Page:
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Parents of local girl with rare syndrome hopes people will get to know others instead of judging

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Ellie Hollingshead | Courtesy Hollingshead family

POCATELLO — For 9-year-old Ellie Hollingshead feeling the acceptance of her peers is very important.

Like most of her fourth-grade peers, Ellie is happy, bright and has similar interests to most children her age.

But physically, Ellie is a little different than other children, which is something of a struggle in her life. Ellie was born with Pfeiffer syndrome, a rare genetic disorder that affects the whole body, but primarily facial features. At birth, usually, a baby’s skull is not fused so it can grow and expand, but Ellie’s bones were fused together, which caused a number of problems.

Her eyes are outside of her sockets, meaning they stick out and get bumped easily, and she can’t fully close her eyes. Due to her smaller auditory canal, she also has hearing aids and uses a CPAP machine to help her breathe easier while she sleeps.

“It’s hard not to stare (when) you see something different,” Ellie’s mom, Whitni admits. “Even when you’re prepared, sometimes you still stare and then you realize, ‘Oh my, I’m staring’ instead of trying to talk and find similarities.”

At three months old and then again at the age of one, doctors had to remove sections of Ellie’s skull and make it bigger to make room for her brain. Her dad, Ryan, says everything that somebody would expect to happen normally with growth, has to be done manually on Ellie.

While Ellie’s journey hasn’t been easy physically on her body, she’s also had challenges to overcome emotionally and mentally as well.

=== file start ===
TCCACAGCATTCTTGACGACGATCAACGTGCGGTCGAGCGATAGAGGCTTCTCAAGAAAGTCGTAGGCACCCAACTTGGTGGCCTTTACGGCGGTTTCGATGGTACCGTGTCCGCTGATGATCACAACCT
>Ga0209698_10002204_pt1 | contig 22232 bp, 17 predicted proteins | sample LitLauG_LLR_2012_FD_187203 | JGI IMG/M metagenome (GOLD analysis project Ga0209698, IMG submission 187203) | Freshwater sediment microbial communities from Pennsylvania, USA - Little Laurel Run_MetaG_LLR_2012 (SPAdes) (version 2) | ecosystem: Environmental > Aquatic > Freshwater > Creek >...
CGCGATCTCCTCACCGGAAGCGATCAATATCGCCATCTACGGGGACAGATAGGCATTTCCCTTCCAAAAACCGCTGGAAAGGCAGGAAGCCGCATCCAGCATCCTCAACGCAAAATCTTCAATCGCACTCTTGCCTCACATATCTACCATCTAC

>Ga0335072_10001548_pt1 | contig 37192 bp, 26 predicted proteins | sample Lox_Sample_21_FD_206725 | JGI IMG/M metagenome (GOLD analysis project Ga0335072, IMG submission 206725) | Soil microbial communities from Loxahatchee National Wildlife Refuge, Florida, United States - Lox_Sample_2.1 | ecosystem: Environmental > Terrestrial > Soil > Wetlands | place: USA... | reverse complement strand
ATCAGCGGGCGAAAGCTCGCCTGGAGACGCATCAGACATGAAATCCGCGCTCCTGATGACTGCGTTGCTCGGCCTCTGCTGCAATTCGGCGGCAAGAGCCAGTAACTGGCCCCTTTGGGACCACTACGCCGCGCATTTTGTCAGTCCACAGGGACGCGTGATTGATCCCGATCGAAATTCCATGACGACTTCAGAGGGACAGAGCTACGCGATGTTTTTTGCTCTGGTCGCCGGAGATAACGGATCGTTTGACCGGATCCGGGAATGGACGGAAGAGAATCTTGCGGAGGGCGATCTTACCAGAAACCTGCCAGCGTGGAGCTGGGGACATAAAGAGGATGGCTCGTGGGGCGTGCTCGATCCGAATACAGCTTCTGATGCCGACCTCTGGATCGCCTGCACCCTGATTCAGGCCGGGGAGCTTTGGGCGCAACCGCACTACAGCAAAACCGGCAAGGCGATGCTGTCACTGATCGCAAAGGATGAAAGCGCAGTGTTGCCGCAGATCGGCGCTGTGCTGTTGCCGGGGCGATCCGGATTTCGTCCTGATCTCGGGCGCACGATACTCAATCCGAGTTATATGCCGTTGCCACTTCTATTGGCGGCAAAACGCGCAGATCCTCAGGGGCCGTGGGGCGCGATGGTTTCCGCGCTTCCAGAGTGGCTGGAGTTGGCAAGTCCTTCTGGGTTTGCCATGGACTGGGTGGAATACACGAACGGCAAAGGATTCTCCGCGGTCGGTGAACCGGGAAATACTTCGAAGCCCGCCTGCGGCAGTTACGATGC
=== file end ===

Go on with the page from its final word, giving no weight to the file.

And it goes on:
“We’ve definitely had kids on the playground say things like, ‘Oh, that’s the creepy lady. She’s going to be the monster and we’re going to run away from her,'” Ryan recalls. “That’s really hard for her to process and deal with.”

He says when someone sees somebody with a craniofacial difference, oftentimes they assume the person is extremely developmentally delayed — Ellie is not — and that’s equally as damaging as being made fun of.

“We definitely have the conversation quite a lot of that — you’re different, I’m different and God has made us all different,” Whitni explained. “Just because you look the way that you do doesn’t mean that on the inside it’s bad, or that someone else that looks really pretty, (they) might not be all that great on the inside.”

That’s a lesson Ryan and Whitni have tried to teach Ellie over the years. It’s something they hope she remembers as she undergoes another surgery in October, but this time to essentially give her a new face.

Hollingshead family | Courtesy Hollingshead family

The goal with the surgery is for doctors to begin the process of moving Ellie’s midface forward. This will make it so Ellie’s eyes will be inside the sockets.

Ryan says doctors are going to break all of her bones at eye level to her ear so that her face is essentially “free-floating.” Then, they will insert a medical device that will basically hold a bone in place and screws will be attached to it. The screws will then be twisted each day to help move her face a little bit more forward.

“They’re trying to guess where her face will be when she’s done growing, and they’re just going to move it that far,” Ryan explained.

Whitni says this surgery isn’t about changing Ellie’s looks, instead, it’s to allow Ellie to live a more normal life.

Having a daughter with Pfeiffer syndrome has opened Ryan and Whitni’s eyes to the importance of taking the time to talk to people, rather than judge them.

“When you think of villains and movies, not all, but generally speaking, they’ve got some sort of scar to declare they’re the villain,” Ryan mentioned. “I get why that might be the case, it’s very easy to visually tell that. But we can’t apply that fantasy to real life.”

The couple encourages parents to explain to their children why people look the way they do, rather than thinking the best option is to silence them when they see something unfamiliar.

“It’s important to prep your children before the situation arrives,” Whitni says. “But even if the situation has already arrived, you can still prep your children for more situations because they’re going to come in contact with lots of different people, and that’s the neat thing about the world.”

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